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Review: Negotiation Genius

When I was asked to check out Negotiation Genius [3], by Deepak Malhotra and Max Bazerman, I wasn’t really sure how that would apply to all of you. Then I realized that everything in life is essentially a negotiation, whether it’s your salary, your job, anything you buy (like a house or a car); everything dealing with money is essentially a negotiation. So, with respect to that, this book is incredibly relevant to anyone interested at all in money and personal finance. Another reason I was interested in getting this book is because it’s published by the Harvard Business School and both Malhotra and Bazerman are leaders in executive education at Harvard Business School, so you know they have the pedigree to put out a book that has meaning and value.

The book is broken up into three parts. Part I is called the Negotiator’s Toolkit and it develops the framework that you can use to “analyze, prepare for, and execute almost any negotiation you might encounter.” The toolkit covers all the principles, strategies and tactics you may need to employ when you actually get to the negotiation table. Now, Part II is called The Psychology of Negotiation and it discusses “cutting-edge” research on negotiation and decision-making psychology. This section wants to take all that theory and be able to put it into terms that make them actionable. Part III, called Negotiating in the Real World, is where the boots hit the ground and collects all the “other” topics that didn’t make it into the neatly created buckets as before.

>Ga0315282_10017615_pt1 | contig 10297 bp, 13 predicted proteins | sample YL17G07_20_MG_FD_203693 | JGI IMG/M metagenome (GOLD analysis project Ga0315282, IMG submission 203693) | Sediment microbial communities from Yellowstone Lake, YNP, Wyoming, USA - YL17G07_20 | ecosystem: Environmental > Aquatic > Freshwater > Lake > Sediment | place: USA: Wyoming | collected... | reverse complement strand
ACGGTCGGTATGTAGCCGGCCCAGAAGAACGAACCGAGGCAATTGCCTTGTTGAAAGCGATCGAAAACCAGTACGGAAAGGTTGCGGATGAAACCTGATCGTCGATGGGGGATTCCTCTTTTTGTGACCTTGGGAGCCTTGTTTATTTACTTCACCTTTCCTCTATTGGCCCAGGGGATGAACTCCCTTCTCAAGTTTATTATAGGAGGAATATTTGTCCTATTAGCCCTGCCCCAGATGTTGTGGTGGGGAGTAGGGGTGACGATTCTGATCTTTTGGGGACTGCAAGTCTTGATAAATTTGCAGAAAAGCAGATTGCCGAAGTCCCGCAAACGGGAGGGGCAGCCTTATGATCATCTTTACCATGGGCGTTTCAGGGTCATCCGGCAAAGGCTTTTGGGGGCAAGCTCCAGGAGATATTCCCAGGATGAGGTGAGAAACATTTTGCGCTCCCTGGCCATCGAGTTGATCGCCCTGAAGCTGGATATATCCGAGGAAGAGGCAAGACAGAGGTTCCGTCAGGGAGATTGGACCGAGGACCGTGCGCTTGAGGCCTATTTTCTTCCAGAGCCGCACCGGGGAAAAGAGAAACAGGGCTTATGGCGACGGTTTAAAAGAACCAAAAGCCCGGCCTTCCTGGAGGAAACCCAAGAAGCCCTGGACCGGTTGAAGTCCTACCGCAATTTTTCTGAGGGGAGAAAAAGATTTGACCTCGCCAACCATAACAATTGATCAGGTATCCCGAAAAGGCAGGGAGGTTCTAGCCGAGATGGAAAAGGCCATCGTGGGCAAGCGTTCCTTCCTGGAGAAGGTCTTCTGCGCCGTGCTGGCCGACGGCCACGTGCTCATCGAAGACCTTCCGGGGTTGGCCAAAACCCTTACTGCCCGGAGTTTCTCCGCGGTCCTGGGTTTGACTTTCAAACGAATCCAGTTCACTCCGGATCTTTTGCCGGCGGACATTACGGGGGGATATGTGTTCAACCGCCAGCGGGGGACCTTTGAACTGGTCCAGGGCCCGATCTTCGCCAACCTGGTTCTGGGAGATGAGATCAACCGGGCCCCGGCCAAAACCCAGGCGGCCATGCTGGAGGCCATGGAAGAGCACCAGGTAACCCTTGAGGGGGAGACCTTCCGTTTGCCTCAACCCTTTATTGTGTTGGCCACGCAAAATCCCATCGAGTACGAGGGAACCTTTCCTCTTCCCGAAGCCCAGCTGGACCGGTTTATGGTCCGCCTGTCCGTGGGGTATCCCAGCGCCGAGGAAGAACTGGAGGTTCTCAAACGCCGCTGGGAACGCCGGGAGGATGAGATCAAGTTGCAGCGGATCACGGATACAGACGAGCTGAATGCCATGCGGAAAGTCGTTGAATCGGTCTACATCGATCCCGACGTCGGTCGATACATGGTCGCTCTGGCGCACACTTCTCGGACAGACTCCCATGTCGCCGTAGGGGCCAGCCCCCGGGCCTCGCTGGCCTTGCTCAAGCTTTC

I haven’t read this cover to cover yet, picking a few pieces here and there that interested me, and it’s a high quality book and one that you’d expect from HBS. The book, like the HBS case studies, use a lot of anecdotal stories (the introduction starts with a story) which is something I really enjoyed. Would I recommend it for someone looking to get an edge at the car dealership? I wouldn’t, it’s a little more hardcore than that. If you deal with lots of negotiations as part of your job, this might be up your alley.